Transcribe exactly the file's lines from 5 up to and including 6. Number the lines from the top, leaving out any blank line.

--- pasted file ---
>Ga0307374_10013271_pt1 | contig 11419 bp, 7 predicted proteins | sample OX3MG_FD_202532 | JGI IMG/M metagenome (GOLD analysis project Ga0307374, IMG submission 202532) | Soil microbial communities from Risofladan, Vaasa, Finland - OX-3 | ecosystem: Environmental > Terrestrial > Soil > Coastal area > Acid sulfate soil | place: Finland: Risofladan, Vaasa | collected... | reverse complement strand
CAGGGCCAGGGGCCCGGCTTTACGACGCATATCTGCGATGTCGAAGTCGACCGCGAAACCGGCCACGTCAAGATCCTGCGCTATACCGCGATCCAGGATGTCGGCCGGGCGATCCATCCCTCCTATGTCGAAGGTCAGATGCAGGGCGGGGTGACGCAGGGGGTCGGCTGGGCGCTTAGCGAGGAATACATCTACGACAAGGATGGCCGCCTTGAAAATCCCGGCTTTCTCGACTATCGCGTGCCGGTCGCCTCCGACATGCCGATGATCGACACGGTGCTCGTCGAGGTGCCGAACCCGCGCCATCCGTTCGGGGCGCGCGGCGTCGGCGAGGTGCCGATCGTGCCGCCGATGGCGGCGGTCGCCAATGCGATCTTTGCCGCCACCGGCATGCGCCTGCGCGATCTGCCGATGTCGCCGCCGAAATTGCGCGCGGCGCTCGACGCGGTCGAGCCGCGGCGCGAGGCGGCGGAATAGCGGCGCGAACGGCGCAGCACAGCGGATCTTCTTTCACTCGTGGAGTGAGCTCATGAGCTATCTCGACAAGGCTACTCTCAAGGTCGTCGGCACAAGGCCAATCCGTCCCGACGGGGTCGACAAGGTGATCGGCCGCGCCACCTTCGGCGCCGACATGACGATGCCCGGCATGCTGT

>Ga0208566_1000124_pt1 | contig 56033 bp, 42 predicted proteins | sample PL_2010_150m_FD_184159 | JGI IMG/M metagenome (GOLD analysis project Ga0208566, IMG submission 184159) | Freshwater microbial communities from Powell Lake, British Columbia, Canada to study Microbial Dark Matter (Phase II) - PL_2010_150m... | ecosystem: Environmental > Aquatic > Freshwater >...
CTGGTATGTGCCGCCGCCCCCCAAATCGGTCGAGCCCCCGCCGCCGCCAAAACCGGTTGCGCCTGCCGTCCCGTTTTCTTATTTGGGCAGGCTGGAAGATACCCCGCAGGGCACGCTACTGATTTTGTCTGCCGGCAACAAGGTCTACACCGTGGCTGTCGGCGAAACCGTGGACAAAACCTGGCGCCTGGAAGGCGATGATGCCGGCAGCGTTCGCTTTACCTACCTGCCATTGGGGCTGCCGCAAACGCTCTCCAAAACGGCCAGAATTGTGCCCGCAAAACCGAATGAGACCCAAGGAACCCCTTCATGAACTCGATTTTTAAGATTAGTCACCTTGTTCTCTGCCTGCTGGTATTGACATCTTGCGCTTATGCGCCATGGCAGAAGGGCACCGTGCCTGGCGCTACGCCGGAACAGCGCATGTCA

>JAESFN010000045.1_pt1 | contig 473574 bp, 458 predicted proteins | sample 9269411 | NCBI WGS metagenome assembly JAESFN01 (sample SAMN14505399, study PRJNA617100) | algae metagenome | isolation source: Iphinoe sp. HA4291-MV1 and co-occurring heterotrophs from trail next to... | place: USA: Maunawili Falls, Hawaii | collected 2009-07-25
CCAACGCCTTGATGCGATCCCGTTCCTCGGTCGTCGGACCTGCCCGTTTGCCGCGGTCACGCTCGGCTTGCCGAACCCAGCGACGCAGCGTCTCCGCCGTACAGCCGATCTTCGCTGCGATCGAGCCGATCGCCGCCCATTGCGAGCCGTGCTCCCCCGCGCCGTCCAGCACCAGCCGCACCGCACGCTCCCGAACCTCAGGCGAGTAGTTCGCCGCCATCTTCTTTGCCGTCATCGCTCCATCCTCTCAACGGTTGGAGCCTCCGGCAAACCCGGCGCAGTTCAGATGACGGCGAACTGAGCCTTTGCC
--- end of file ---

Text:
>JAESFN010000045.1_pt1 | contig 473574 bp, 458 predicted proteins | sample 9269411 | NCBI WGS metagenome assembly JAESFN01 (sample SAMN14505399, study PRJNA617100) | algae metagenome | isolation source: Iphinoe sp. HA4291-MV1 and co-occurring heterotrophs from trail next to... | place: USA: Maunawili Falls, Hawaii | collected 2009-07-25
CCAACGCCTTGATGCGATCCCGTTCCTCGGTCGTCGGACCTGCCCGTTTGCCGCGGTCACGCTCGGCTTGCCGAACCCAGCGACGCAGCGTCTCCGCCGTACAGCCGATCTTCGCTGCGATCGAGCCGATCGCCGCCCATTGCGAGCCGTGCTCCCCCGCGCCGTCCAGCACCAGCCGCACCGCACGCTCCCGAACCTCAGGCGAGTAGTTCGCCGCCATCTTCTTTGCCGTCATCGCTCCATCCTCTCAACGGTTGGAGCCTCCGGCAAACCCGGCGCAGTTCAGATGACGGCGAACTGAGCCTTTGCC